The difficulties of a weaver
The difficulties of the weaver: a brief overview of how an artisan lives the relationship with non-artisans.
When I am asked what work I do and I reply that I have a hand weaving workshop, I often hear the answer:
Except then to read in the eyes of my interlocutor a certain blank expression, which makes me understand that he has no idea what I am talking about …
then I have to explain myself better so that it is clear that he is not ignorant, but mine is not really a “normal” job and it is one of the oldest professions in the world (together with the other, the famous one, even if I am not so sure that for me it is edifying to approach them XD); at that point it often becomes clear what I do and almost always people ask me questions about it, which I gladly answer, or we move on to other talks because, what I do for a living, that person cannot care less and if if I were an electrician I would probably be more interesting …
but the real challenge to overcome the difficulties of the weaver and more generally of every artisan is to make the vast majority of Italians understand that, if the price of that item is higher than one with a similar use (which you would find in any shop) , it is because it is a practically unique piece, it has a design time, long construction times, high quality materials and presumably various failures at the base of that successful project;
if there was any well-known brand written in large letters, Italian probably wouldn’t object and I know what I’m talking about because, having worked in the field, I assure you that if there is a brand above many people with average earnings are willing to spend even € 60 for a viscose scarf;
I don’t want to launch an invective against brands and those who buy them (in fact, I like them too), but it discourages me a lot when you don’t appreciate the difference … it just happened a few days ago that a passer-by, looking absently at an article I had exhibited outside, he said aloud (as if I had no ears and the door was closed): – What ?! all this money for a piece of canvas, are we kidding?! -.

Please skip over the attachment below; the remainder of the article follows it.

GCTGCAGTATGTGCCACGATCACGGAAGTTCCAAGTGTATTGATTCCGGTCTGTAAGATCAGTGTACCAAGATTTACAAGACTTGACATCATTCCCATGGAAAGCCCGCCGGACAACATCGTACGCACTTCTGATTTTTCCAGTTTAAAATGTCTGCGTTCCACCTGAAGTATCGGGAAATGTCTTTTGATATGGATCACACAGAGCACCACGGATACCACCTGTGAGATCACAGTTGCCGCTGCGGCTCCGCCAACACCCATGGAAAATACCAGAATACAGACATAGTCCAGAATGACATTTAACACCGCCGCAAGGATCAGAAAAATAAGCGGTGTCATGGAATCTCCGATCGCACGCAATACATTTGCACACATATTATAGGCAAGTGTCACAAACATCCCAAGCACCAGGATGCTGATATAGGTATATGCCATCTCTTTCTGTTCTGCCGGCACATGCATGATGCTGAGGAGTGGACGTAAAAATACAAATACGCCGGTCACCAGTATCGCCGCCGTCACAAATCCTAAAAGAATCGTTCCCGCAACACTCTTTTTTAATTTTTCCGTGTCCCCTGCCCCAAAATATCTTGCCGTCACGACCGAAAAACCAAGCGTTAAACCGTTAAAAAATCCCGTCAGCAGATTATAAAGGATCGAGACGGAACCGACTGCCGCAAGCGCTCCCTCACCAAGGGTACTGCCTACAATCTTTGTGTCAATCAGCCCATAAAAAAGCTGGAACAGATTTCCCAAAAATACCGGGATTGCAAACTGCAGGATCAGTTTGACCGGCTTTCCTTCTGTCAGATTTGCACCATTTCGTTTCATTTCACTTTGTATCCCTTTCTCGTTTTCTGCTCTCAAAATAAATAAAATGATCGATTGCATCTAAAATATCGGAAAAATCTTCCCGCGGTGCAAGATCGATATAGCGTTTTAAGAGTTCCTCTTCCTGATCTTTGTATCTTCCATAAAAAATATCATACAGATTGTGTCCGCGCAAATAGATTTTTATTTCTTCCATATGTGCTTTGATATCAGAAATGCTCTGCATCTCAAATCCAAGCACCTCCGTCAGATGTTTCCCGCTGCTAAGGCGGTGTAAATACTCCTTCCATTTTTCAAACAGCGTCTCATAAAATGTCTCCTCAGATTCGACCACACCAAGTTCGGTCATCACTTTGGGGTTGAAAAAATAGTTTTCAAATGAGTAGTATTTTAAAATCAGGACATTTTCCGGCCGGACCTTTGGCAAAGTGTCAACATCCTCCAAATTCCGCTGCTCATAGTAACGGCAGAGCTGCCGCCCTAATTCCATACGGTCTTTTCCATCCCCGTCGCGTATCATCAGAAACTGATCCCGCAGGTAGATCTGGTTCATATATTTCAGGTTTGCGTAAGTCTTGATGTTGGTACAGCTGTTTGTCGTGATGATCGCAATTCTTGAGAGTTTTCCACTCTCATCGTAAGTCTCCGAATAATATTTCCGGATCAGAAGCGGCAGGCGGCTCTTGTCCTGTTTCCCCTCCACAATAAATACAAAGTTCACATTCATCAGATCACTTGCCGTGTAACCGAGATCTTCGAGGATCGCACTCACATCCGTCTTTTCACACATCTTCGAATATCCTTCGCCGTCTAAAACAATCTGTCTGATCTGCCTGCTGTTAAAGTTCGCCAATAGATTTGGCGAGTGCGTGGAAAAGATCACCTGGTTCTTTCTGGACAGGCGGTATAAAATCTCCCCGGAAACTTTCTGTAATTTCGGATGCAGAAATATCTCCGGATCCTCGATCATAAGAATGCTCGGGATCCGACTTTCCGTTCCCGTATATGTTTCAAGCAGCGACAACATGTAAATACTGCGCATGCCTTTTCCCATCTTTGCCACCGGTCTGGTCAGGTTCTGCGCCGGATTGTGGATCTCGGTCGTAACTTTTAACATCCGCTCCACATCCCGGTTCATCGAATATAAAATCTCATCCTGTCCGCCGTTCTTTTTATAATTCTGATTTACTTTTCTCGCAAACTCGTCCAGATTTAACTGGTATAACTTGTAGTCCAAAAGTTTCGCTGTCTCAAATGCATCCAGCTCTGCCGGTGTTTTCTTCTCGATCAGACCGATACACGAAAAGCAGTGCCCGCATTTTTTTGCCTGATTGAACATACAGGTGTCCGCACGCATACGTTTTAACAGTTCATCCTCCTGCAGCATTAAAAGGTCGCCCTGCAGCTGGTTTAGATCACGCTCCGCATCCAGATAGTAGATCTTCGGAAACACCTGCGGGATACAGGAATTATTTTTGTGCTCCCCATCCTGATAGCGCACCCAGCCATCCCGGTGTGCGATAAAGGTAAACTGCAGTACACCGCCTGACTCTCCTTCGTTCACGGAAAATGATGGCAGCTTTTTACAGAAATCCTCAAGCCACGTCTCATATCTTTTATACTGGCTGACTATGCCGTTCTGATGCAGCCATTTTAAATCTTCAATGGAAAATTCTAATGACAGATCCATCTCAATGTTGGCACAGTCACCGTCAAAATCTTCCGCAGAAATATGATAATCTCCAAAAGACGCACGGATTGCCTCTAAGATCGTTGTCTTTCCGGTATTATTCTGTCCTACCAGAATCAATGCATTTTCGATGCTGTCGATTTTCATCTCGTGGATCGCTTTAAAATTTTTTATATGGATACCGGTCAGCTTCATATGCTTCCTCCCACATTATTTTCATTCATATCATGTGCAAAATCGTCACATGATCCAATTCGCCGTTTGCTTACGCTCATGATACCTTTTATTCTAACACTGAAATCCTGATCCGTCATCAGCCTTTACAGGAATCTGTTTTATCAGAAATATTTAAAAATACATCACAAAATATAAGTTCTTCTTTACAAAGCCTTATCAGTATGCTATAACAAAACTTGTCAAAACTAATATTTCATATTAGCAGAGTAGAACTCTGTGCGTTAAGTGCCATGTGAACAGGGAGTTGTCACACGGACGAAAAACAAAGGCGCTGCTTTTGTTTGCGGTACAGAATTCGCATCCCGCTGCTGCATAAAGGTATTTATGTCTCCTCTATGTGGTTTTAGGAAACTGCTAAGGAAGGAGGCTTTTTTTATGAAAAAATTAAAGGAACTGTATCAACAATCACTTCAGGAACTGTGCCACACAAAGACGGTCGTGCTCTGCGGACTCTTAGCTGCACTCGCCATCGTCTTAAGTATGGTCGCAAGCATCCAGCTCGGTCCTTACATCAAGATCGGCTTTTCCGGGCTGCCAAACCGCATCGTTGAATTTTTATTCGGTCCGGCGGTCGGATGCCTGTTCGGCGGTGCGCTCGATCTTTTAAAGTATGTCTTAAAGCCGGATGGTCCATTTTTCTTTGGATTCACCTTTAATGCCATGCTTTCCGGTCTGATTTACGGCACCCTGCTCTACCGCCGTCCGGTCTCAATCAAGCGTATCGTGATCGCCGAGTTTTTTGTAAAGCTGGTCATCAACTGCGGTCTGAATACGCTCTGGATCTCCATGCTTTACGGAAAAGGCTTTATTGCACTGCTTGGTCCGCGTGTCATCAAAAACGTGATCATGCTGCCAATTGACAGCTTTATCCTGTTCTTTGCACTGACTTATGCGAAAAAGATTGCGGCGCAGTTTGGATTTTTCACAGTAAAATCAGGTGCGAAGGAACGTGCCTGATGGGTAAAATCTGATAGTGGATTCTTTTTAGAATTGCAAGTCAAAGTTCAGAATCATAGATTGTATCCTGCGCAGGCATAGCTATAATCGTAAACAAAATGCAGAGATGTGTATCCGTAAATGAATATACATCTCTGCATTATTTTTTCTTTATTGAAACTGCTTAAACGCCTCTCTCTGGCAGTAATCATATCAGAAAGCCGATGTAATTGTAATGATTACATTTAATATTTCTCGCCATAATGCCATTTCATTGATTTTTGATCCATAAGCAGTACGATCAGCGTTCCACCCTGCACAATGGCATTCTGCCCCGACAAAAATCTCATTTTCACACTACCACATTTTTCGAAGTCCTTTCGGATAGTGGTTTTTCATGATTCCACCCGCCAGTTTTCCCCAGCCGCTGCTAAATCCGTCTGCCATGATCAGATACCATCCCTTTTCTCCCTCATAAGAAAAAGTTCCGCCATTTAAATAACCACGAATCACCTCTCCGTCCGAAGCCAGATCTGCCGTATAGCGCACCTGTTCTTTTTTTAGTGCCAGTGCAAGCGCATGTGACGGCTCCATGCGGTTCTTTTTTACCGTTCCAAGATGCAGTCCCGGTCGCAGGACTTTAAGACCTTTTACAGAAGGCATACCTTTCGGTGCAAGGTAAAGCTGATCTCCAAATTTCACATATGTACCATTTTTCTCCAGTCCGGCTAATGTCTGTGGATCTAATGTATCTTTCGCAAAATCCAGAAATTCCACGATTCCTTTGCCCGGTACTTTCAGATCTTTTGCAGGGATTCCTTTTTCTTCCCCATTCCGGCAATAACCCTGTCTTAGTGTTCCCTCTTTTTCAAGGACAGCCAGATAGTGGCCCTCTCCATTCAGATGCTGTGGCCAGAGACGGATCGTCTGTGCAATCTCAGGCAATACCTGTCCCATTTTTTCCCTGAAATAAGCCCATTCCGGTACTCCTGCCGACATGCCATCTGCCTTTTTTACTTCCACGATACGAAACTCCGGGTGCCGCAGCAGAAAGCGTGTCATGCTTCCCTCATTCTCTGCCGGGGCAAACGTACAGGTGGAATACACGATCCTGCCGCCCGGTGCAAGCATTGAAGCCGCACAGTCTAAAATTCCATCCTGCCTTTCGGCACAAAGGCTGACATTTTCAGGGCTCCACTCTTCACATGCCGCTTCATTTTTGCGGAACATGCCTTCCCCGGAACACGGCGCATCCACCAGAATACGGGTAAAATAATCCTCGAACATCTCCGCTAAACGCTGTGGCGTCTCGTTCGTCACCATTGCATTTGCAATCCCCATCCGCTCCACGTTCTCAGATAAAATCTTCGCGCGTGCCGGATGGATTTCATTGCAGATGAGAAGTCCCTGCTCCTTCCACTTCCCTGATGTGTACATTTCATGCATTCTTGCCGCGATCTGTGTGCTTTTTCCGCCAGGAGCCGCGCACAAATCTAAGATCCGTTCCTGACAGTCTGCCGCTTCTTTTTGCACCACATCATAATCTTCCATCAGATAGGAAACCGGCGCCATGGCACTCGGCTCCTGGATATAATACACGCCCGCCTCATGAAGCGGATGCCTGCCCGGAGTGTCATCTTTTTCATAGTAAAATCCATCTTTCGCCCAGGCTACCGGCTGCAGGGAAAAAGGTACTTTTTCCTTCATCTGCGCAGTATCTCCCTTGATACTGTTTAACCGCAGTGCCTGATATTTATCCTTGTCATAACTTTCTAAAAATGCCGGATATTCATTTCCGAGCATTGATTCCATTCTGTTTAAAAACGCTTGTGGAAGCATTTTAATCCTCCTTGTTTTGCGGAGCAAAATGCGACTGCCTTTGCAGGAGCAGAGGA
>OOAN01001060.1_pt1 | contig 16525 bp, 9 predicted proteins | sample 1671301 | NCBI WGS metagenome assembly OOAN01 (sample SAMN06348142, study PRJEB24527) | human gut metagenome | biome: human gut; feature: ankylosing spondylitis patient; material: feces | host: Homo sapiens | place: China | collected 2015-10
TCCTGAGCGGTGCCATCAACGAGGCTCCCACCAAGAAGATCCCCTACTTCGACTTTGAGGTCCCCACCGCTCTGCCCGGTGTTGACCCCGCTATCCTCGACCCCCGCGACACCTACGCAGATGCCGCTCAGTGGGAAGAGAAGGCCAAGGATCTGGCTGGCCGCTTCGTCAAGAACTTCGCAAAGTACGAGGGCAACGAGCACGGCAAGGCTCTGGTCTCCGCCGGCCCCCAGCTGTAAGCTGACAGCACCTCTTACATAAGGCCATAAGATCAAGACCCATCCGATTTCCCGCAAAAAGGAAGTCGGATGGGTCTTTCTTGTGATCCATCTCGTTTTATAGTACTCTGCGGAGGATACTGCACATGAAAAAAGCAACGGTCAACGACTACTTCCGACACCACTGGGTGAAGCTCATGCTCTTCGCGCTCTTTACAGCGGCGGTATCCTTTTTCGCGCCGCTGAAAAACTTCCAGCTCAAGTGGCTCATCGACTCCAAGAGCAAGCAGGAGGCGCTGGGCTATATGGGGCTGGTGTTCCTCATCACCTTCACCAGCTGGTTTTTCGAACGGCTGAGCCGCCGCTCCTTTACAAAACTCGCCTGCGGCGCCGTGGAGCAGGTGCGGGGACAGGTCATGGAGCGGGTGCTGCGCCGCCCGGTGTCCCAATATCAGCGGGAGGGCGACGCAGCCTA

Here, in my head the image formed of me giving him a head in the forehead, charging like a ram, but in reality I only pointed out that it was a handmade article and he had made a good fool;
the gentleman in question even apologized, even if I’m not convinced he knew why …
Well, hearing these words from someone who has no idea of your job is like a stab; implicitly equating your work to the chinoiserie that reigns everywhere (with respect for chinoiserie) and mortifies the effort made to produce your “work”.
Being artisans means bringing out very intimate sides, thinking about new projects at night when you can’t sleep, trying what you have imagined and seeing that, sometimes, it doesn’t come as you had in mind, damn yourself for a passage that, yes it is absolutely safe, it must work like this;
Being artisans means cursing the world because the tool of your trade does not listen to you and breaks, or you are simply tired and you do a bullshit that makes you waste a lot of time;
But being an artisan is also the satisfaction of seeing a finished and successful project, an article that you know you have “given birth”; it is the satisfaction of putting a very small part of you in your creations and knowing that it will go around the world with them;
it is rejoicing when someone who appreciates your work showeres you with compliments and maybe even buys something telling you that he will remember you every time he wears it;
And being weavers is a vocation, more than a job;
we are carrying out an art that is disappearing made of gestures that have been repeated the same for centuries and there is a certain reverence in doing so.
Being weavers today is an uphill road, I already knew it before embarking on this adventure, but it is a climb that I am willing to take and I know that I will not stop until I reach the summit.
Definition of artisan -craftmanship